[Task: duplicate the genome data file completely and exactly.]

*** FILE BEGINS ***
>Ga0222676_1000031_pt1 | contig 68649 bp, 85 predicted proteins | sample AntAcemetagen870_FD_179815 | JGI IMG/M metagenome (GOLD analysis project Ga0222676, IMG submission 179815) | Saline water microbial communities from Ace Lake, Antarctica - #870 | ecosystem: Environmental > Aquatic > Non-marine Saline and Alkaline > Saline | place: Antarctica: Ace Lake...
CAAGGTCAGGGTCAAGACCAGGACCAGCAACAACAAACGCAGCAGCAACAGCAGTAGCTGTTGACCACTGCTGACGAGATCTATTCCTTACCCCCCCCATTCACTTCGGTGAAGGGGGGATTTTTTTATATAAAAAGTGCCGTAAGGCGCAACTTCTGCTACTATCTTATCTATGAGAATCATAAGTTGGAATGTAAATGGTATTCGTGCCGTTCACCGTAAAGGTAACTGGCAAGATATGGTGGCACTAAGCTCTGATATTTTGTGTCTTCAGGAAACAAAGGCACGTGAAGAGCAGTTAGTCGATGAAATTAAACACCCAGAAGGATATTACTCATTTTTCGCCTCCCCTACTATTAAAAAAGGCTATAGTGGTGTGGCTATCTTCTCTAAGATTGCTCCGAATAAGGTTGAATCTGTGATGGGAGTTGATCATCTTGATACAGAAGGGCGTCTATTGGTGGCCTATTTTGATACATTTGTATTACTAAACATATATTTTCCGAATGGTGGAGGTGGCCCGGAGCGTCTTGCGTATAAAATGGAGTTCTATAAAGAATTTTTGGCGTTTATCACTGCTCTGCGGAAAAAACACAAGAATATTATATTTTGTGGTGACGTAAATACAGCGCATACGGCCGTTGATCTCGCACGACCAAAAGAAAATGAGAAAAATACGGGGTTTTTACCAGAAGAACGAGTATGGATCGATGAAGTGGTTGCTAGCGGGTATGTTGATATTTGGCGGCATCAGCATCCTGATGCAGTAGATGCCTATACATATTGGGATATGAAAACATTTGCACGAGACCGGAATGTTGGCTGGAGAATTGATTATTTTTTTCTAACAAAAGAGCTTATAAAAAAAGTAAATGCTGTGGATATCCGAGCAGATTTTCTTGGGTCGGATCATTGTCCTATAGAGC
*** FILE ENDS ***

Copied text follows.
>Ga0222676_1000031_pt1 | contig 68649 bp, 85 predicted proteins | sample AntAcemetagen870_FD_179815 | JGI IMG/M metagenome (GOLD analysis project Ga0222676, IMG submission 179815) | Saline water microbial communities from Ace Lake, Antarctica - #870 | ecosystem: Environmental > Aquatic > Non-marine Saline and Alkaline > Saline | place: Antarctica: Ace Lake...
CAAGGTCAGGGTCAAGACCAGGACCAGCAACAACAAACGCAGCAGCAACAGCAGTAGCTGTTGACCACTGCTGACGAGATCTATTCCTTACCCCCCCCATTCACTTCGGTGAAGGGGGGATTTTTTTATATAAAAAGTGCCGTAAGGCGCAACTTCTGCTACTATCTTATCTATGAGAATCATAAGTTGGAATGTAAATGGTATTCGTGCCGTTCACCGTAAAGGTAACTGGCAAGATATGGTGGCACTAAGCTCTGATATTTTGTGTCTTCAGGAAACAAAGGCACGTGAAGAGCAGTTAGTCGATGAAATTAAACACCCAGAAGGATATTACTCATTTTTCGCCTCCCCTACTATTAAAAAAGGCTATAGTGGTGTGGCTATCTTCTCTAAGATTGCTCCGAATAAGGTTGAATCTGTGATGGGAGTTGATCATCTTGATACAGAAGGGCGTCTATTGGTGGCCTATTTTGATACATTTGTATTACTAAACATATATTTTCCGAATGGTGGAGGTGGCCCGGAGCGTCTTGCGTATAAAATGGAGTTCTATAAAGAATTTTTGGCGTTTATCACTGCTCTGCGGAAAAAACACAAGAATATTATATTTTGTGGTGACGTAAATACAGCGCATACGGCCGTTGATCTCGCACGACCAAAAGAAAATGAGAAAAATACGGGGTTTTTACCAGAAGAACGAGTATGGATCGATGAAGTGGTTGCTAGCGGGTATGTTGATATTTGGCGGCATCAGCATCCTGATGCAGTAGATGCCTATACATATTGGGATATGAAAACATTTGCACGAGACCGGAATGTTGGCTGGAGAATTGATTATTTTTTTCTAACAAAAGAGCTTATAAAAAAAGTAAATGCTGTGGATATCCGAGCAGATTTTCTTGGGTCGGATCATTGTCCTATAGAGC